Tijuana's shocking spate of killings and shootouts in heretofore-peaceful neighborhoods over recent days has a single instigating cause - the Arellano Felix Organization drug cartel. This salient fact underscores the need for Mexico's federal police and military to press an even more aggressive assault against the cartel.
So long as Tijuana remains the operational base for this vicious narcotics-trafficking syndicate, there can be no enduring peace and security in San Diego's sister city across the border.
Arellano Felix "enforcement" crews, the hired guns and assassins who do the cartel's killing, were responsible for each of the recent violent episodes in Tijuana. These include a botched armored car heist, the assassination of two Tijuana police officials plus the wife and daughter of one, the murder of a third Tijuana cop, the execution of six kidnapping victims held in a cartel safe house and a three-hour firefight between cartel gunmen at the house and federal police and soldiers.
The Tijuana violence has killed 15 people and wounded a like number in the past two weeks. The bloodshed has served jarring notice, if any was needed, that Tijuana is neither safe nor secure from the ravages of organized crime and drug trafficking that plague Mexico's border cities in particular.
The better news is that Mexican President Felipe Calderon's federal offensive against the drug cartels continues to score important successes, including in Tijuana. In addition to capturing the AFO safe house last week and apprehending several cartel gunmen, federal police seized a large arms cache and uncovered a carefully concealed indoor shooting range, machine shop and training facility. The AFO weapons seized included machine guns, fully automatic assault rifles, large caliber, long-range weapons, more than 200 cartridge magazines for various weapons and more than 30,000 rounds of ammunition.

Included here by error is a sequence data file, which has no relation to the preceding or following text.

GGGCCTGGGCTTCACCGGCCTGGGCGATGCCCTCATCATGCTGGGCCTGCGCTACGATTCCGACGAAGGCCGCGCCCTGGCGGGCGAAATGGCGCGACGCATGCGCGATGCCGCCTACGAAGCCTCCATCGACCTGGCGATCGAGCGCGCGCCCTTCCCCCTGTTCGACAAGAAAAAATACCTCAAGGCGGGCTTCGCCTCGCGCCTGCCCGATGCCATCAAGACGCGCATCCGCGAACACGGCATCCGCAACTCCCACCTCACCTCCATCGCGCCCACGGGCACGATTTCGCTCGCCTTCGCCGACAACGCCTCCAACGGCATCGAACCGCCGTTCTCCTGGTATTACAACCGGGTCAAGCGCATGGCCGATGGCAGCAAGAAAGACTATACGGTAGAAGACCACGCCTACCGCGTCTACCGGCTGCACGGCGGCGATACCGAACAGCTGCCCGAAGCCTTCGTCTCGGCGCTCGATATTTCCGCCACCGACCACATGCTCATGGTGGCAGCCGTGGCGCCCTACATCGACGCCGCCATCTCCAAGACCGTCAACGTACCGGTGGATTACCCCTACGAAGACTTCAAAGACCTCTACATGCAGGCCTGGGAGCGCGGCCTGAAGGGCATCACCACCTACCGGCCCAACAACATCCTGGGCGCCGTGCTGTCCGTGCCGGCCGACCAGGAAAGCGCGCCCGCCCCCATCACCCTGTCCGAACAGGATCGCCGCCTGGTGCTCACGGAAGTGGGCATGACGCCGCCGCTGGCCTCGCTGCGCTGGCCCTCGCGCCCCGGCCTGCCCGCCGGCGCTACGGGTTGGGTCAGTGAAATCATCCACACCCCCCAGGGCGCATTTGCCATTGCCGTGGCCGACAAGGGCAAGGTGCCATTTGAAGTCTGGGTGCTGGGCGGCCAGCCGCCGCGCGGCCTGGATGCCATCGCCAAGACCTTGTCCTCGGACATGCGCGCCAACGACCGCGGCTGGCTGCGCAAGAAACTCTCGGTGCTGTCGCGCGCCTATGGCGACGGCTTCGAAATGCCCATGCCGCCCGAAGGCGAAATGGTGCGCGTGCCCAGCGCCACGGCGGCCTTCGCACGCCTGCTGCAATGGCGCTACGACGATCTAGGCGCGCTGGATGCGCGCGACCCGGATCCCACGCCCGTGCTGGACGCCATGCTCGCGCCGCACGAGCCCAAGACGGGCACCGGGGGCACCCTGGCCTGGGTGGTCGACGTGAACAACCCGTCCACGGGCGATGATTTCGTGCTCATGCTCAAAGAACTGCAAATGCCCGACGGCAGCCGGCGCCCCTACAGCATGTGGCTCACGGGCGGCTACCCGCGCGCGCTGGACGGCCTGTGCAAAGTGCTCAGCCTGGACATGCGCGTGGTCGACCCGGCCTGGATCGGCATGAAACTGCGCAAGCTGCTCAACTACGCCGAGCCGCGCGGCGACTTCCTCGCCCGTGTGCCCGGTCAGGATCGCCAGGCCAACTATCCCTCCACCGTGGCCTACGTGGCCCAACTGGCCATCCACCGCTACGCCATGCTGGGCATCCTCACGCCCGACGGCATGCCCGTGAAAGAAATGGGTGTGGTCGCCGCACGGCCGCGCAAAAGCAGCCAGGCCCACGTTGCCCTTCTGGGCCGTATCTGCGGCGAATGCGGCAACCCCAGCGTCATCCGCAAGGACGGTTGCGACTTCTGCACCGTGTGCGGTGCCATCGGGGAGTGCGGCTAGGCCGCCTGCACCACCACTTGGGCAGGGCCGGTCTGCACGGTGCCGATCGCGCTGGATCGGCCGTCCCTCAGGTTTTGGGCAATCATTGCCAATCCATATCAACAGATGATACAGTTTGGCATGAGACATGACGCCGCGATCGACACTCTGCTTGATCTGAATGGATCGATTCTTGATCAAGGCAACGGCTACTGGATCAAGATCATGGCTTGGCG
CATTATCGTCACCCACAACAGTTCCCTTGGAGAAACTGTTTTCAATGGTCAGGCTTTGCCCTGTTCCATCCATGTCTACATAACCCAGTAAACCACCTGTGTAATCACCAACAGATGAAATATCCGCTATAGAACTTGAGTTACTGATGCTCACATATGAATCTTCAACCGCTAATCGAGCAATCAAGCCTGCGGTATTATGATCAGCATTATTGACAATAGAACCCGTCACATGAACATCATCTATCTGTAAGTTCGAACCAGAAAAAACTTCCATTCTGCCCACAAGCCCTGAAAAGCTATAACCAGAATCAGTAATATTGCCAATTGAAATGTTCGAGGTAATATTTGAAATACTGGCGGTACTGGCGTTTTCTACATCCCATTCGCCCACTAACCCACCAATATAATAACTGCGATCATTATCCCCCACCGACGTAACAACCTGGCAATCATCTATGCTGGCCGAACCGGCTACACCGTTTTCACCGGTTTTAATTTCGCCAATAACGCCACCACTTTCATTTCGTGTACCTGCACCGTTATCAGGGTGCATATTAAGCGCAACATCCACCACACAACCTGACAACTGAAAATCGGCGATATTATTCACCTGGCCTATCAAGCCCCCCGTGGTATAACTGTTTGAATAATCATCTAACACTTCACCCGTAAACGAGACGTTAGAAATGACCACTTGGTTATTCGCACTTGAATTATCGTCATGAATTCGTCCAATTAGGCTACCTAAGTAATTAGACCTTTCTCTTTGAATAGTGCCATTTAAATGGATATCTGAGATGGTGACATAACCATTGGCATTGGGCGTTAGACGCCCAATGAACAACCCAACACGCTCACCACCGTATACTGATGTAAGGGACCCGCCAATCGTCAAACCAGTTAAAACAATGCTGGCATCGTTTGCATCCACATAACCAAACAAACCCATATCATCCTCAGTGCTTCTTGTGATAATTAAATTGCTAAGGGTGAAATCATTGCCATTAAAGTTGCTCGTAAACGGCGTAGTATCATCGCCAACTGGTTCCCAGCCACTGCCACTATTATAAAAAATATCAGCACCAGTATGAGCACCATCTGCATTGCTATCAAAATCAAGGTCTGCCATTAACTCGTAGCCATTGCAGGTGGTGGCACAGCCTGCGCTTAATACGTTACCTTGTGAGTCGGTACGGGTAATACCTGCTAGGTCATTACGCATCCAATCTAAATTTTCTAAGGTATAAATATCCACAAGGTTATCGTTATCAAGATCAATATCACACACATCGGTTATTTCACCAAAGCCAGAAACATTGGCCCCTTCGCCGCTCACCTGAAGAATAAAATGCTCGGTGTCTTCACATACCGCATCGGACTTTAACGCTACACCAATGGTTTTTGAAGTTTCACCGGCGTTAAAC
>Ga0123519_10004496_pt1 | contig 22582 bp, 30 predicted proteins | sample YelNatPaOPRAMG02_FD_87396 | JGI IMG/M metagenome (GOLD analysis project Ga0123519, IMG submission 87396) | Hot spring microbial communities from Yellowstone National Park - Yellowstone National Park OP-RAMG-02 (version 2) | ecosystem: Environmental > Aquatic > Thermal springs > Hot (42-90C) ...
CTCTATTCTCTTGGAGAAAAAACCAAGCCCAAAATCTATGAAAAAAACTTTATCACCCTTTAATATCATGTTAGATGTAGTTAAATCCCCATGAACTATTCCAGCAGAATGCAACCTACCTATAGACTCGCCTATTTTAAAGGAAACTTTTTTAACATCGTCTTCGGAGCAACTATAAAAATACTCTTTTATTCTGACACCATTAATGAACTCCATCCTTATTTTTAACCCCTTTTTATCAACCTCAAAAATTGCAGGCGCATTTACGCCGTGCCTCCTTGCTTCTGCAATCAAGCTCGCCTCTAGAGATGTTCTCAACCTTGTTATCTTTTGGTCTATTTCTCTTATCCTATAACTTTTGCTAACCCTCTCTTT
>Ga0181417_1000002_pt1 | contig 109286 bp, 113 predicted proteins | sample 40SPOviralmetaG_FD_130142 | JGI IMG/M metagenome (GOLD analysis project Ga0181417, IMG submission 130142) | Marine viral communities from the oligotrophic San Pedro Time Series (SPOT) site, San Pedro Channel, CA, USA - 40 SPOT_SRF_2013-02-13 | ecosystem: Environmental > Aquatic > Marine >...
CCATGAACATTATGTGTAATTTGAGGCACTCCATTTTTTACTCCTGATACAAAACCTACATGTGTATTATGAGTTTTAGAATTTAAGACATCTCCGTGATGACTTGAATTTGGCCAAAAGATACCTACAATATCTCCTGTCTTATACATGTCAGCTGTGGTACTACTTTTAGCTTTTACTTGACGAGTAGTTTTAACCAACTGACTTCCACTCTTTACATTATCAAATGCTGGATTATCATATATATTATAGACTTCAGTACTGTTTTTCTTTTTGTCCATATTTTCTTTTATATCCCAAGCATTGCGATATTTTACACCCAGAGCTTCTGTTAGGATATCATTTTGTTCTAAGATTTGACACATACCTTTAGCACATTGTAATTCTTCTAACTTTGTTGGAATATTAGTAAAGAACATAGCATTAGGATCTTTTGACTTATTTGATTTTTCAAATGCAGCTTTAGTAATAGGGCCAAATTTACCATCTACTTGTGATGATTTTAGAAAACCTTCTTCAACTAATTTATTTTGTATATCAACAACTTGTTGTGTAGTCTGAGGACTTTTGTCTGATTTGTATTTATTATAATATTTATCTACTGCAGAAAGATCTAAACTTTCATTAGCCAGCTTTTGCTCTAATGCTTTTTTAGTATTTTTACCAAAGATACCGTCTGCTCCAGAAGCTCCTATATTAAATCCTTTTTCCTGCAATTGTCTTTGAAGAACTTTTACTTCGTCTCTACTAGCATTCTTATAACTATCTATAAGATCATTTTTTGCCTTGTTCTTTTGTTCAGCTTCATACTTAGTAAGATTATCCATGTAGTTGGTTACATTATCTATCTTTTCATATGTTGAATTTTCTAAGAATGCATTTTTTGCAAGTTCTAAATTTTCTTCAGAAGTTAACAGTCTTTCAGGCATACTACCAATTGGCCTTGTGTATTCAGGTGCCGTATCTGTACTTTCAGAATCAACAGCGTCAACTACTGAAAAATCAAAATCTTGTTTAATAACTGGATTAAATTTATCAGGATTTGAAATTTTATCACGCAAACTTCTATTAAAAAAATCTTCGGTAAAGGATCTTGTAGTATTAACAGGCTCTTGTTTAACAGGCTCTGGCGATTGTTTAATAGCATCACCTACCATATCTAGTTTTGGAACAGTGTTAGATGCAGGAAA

The imperative for Mexico to use its federal police and military against the AFO and other drug cartels is obvious. Tijuana's municipal police and the Baja California State Judicial Police remain hopelessly compromised and corrupted by the Arellanos, who continue to pay millions of dollars in bribes to buy the cooperation of Mexican law enforcement. Only Mexico's federal forces offer the hope of effective law enforcement action against the major cartels.
Tijuana's new mayor, Jorge Ramos, is making a brave effort to purge his city's police force of corrupt cops with links to drug traffickers. Federal police and prosecutors have tried, as well, even impounding Tijuana police weapons to check against ballistic records of guns used in drug crimes. But ridding municipal and state police forces of drug-money corruption is a long-term project in Mexico, if it can ever be achieved.
In the meantime, success against the cartels will continue to require the aggressive deployment by Calderon's government of elite teams of federal police and prosecutors, supported by the added firepower of Mexico's armed forces. Only these, with ample assistance from U.S. law enforcement, offer promise of defeating the Arellano Felix Organization and making Tijuana safe.
Reprinted from The San Diego Union-Tribune – CNS.